Belfast Telegraph

Saturday 23 August 2014

Brendan Rodgers: My vision for Liverpool Football Club

LIVERPOOL, UNITED KINGDOM - JUNE 01: Brendan Rodgers is unveiled as the new Liverpool FC manager at a press conference at Anfield on June 01, 2012 in Liverpool, England. (Photo by Clint Hughes/Getty Images)
LIVERPOOL, UNITED KINGDOM - JUNE 01: Brendan Rodgers is unveiled as the new Liverpool FC manager at a press conference at Anfield on June 01, 2012 in Liverpool, England. (Photo by Clint Hughes/Getty Images)
Brendan Rodgers is unveiled as the new Liverpool FC manager at a press conference at Anfield on June 01, 2012

New Liverpool manager Brendan Rodgers exerted his authority in his interview with the club's owners by insisting he would not work under a director of football.

The 39-year-old has shown great strength of character throughout the whole recruitment process and turned down an initial approach a fortnight ago as he wanted to be considered first choice and not just one of many options.

When it was made clear to him by Fenway Sports Group (FSG) this week that he was their preferred option, he relented somewhat but he was not prepared to compromise on his ideals.

In tomorrow's print edition - Steven Beacom interviews Brendan Rodgers at Anfield

"It is one of the items I brought up when I was speaking to the club was that I wouldn't directly work with a director of football," said the Northern Irishman, as he was official presented to the media as successor to Kenny Dalglish at Anfield.

"I work best around a group of people and it is about a group of people.

"When you come to a big club you can't do it on your own. There is not one of us that is better than all of us.

"But what you need at a football club is you need an outstanding recruitment team, an outstanding medical and sports science team, player liaison team and these are all people who will come into the group and we will form a little technical board.

"There will be four or five people around that group who will decide the way forward."

FSG remain committed to a continental-style structure within the club, which will mean there will be a number of people appointed to cover the roles usually undertaken by a sporting director.

Rodgers, who said he was happy at Swansea, took a bold decision to turn down Liverpool's advances first time around but admitted he could not reject them when the call came again.

"I spoke to the chairman at Swansea and I always said if I left them it would be for a top club, but I would have to be the number one choice," he added.

"At that time maybe I was in a process so I was happy at Swansea, I was not crying to leave.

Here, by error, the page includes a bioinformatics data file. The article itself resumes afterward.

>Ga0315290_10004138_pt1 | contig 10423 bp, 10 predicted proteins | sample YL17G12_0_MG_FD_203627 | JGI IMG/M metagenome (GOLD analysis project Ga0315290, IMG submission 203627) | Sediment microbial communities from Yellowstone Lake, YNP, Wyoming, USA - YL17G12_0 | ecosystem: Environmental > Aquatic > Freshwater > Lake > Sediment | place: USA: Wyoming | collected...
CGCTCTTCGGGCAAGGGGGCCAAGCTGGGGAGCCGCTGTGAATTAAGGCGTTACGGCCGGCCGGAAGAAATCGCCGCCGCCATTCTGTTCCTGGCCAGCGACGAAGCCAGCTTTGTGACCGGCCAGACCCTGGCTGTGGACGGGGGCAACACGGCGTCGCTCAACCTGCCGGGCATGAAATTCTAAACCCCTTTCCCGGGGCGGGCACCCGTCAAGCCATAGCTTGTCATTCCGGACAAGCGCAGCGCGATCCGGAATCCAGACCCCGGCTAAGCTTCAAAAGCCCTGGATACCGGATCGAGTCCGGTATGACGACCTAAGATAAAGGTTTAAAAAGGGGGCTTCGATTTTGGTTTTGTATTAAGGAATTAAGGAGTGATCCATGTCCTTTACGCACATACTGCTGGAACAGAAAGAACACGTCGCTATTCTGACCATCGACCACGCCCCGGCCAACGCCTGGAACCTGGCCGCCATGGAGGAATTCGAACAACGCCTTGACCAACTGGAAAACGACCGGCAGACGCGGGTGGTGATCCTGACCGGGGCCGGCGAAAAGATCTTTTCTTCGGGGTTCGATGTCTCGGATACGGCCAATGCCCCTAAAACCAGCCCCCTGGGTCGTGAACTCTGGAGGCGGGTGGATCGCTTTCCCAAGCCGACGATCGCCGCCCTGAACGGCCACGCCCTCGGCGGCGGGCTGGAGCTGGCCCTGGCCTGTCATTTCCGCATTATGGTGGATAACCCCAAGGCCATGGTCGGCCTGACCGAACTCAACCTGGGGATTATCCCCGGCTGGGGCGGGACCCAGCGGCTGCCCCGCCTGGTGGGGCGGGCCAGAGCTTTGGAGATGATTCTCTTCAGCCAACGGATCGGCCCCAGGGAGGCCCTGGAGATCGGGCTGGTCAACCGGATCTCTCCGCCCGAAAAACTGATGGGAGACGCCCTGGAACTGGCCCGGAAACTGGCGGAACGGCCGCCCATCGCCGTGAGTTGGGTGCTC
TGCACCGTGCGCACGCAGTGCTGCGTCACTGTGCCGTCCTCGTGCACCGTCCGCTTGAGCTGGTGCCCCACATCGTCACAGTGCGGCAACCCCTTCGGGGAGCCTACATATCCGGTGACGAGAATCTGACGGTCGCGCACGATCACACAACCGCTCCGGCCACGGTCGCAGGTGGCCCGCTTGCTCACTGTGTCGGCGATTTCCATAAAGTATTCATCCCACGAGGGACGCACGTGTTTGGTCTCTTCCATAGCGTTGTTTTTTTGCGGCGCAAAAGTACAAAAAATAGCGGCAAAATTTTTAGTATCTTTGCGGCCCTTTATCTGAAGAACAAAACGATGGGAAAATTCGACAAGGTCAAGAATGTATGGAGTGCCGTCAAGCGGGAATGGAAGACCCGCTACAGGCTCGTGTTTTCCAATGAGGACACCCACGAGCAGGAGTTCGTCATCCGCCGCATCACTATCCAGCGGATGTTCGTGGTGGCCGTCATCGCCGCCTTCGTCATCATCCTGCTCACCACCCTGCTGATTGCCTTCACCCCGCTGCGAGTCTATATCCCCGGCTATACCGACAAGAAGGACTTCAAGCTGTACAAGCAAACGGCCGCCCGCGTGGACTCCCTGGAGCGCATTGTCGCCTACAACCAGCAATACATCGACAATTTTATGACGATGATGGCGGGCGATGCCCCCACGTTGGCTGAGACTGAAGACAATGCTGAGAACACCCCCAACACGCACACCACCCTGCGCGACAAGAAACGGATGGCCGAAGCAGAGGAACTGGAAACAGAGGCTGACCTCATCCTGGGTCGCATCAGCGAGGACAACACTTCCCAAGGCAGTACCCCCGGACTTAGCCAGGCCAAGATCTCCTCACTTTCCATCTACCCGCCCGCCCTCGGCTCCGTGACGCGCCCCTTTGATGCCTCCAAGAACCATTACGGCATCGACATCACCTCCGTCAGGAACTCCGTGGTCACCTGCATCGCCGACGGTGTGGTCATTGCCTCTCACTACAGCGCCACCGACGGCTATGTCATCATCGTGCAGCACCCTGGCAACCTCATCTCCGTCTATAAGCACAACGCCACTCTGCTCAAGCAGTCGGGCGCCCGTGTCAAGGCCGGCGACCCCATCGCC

"When Liverpool came back in a second time to say I was the number one choice, I had to think seriously about it.

"I spoke with the Swansea chairman Huw Jenkins, who is a fantastic man, and he gave me permission to speak. Once I had found out I was the number one target from the important people at Liverpool it was quite an easy decision.

"I'm very proud, it's a club with wonderful tradition and I feel very blessed with the opportunity to manage the club."

When Rodgers' name was first mooted a significant proportion of fans seemed unimpressed and the former Chelsea coach, who also had spells as manager at Watford and Reading, knows he has to win over both supporters and players.

But he is supremely confident in his abilities to be a success.

"My pathway as a young coach has been different to most managers," he said.

"Even though I am young in age I have actually been coaching and working in football for 20 years.

"I had four and a half fantastic years at Chelsea and had experience of working with big players.

"I look at Kenny Dalglish. He was the manager [of Liverpool in 1985] at 34 and resigned at 39 and in that period he won three leagues and two FA Cups.

"I arrive here at 39, maybe young in age but experienced in the game.

"Footballers want to learn, to be educated and to improve and that is what I have done with all types of players, young and senior, throughout my career.

"It is about earning respect. I have always had to do that, it has been my life, I was never the big player so I never had that.

"I had to go down a different route and earn respect down the coaching route.

"It is about people. For me it doesn't matter where people are in terms of status, I always treat them as human beings - I never look at where they sit on an organisational chart.

"Whether you are a League Two player or a top Premier League player, it is about respect and I have carried that through from working with kids aged five to some of the biggest players in the world."

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